‘I hope I am a man of the world,’ said Mr. Enlightenment. ‘Any young fellow who is anxious to better himself may depend on finding sympathy and support in me. Puritania! Why, I suppose you have been brought up to be afraid of the Landlord.’
‘Well, I must admit I sometimes do feel rather nervous.’
‘You may make your mind easy, my boy. There is no such person.’
‘There is no Landlord?’
‘There is absolutely no such thing–I might even say no such entity–in existence. There never has been and never will be.’
‘And this is absolutely certain?’ cried John; for a great hope was rising in his heart.
‘Absolutely certain. Look at me, young man. I ask you–do I look as if I was easily taken in?’
‘Oh, no,’ said John hastily. ‘I was just wondering, though. I mean–how did they all come to think there was such a person?’
‘The Landlord is an invention of those Stewards. All made up to keep the rest of us under their thumb: and of course the Stewards are hand in glove with the police. They are a shrewd lot, those Stewards. They know which side their bread is buttered on, all right. Clever fellows. Damn me, I can’t help admiring them.’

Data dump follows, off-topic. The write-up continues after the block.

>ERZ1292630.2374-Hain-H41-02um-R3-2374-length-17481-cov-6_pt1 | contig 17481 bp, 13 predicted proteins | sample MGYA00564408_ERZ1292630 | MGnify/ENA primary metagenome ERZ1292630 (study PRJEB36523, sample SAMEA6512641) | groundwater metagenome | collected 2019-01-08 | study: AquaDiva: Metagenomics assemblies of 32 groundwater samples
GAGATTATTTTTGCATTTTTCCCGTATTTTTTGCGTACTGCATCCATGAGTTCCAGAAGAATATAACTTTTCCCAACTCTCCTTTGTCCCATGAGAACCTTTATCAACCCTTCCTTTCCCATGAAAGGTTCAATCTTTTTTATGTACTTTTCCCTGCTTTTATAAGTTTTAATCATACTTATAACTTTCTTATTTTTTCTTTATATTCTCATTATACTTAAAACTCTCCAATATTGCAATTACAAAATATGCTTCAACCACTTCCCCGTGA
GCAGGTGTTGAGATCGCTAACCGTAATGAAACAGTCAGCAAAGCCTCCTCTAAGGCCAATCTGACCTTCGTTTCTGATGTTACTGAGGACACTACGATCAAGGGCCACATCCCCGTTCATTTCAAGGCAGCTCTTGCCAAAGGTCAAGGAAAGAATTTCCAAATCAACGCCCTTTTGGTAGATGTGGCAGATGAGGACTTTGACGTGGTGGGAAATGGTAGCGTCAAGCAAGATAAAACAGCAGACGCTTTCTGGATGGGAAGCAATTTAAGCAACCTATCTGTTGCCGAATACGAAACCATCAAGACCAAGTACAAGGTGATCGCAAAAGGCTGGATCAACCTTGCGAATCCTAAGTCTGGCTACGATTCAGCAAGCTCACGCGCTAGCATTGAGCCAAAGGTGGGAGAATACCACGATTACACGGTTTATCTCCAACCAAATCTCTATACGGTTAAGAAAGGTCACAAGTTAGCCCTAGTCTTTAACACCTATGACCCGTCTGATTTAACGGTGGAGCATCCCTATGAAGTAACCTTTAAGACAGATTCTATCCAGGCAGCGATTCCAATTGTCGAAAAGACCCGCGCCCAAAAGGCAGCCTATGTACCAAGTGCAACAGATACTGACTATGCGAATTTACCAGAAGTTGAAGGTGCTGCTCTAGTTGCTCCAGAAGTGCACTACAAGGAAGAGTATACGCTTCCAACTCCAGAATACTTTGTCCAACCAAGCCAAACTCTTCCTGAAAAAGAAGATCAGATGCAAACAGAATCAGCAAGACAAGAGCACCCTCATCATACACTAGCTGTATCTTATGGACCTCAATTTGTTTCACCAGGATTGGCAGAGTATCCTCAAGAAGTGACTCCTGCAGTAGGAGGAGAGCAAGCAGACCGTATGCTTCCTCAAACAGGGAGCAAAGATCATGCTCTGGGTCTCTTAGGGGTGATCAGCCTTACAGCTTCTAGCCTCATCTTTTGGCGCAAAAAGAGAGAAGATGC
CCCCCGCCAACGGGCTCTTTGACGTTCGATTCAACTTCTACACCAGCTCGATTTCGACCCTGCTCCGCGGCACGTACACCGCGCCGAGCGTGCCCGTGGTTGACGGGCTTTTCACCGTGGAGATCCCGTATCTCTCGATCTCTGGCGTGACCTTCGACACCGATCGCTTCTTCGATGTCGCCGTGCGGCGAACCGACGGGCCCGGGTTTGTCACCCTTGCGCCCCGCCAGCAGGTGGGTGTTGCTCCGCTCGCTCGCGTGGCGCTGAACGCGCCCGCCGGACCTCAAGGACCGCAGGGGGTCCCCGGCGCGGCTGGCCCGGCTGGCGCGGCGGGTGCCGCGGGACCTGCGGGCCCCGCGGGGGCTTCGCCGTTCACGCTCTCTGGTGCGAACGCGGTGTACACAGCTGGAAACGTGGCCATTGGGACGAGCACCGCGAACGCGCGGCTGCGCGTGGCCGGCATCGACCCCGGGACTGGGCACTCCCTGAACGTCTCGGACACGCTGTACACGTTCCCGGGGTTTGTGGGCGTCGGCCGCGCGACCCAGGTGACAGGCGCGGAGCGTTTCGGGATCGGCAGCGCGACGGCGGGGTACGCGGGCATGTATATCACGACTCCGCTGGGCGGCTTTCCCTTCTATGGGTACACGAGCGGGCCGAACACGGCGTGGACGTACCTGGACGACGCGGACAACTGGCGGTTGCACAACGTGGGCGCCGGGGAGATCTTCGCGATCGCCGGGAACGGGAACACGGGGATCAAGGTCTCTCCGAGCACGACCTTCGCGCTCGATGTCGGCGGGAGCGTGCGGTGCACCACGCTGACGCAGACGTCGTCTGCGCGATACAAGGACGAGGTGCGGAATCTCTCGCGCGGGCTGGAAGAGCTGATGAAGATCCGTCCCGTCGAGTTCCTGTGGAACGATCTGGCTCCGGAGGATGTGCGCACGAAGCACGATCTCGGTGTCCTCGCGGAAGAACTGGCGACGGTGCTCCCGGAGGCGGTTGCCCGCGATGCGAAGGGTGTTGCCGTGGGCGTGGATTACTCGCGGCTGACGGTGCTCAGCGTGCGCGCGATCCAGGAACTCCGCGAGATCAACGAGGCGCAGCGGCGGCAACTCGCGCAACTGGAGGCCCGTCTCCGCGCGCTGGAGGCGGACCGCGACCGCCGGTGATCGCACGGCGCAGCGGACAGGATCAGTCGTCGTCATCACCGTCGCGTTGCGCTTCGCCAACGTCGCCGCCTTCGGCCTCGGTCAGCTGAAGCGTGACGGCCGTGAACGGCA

‘But do you mean that the Stewards don’t believe it themselves?’
‘I dare say they do. It is just the sort of cock and bull story they would believe. They are simple old souls most of them–just like children. They have no knowledge of modern science and they would believe anything they were told.’
John was silent for a few minutes. Then he began again:
‘But how do you know there is no Landlord?’
‘Christopher Columbus, Galileo, the earth is round, invention of printing, gunpowder!’ exclaimed Mr. Enlightenment in such a loud voice that the pony shied.
‘I beg your pardon,’ said John.
‘Eh?’ said Mr. Enlightenment.
‘I didn’t quite understand,’ said John.”
Mr. Enlightenment’s “answer” to John’s question was something so ridiculous I’d never imagined I’d find an actual human being making it. Rattling off a series of unrelated scientific achievements tells us nothing about the existence of God, or the veracity of philosophical naturalism. Yet here I found it thrown at me in an actual discussion.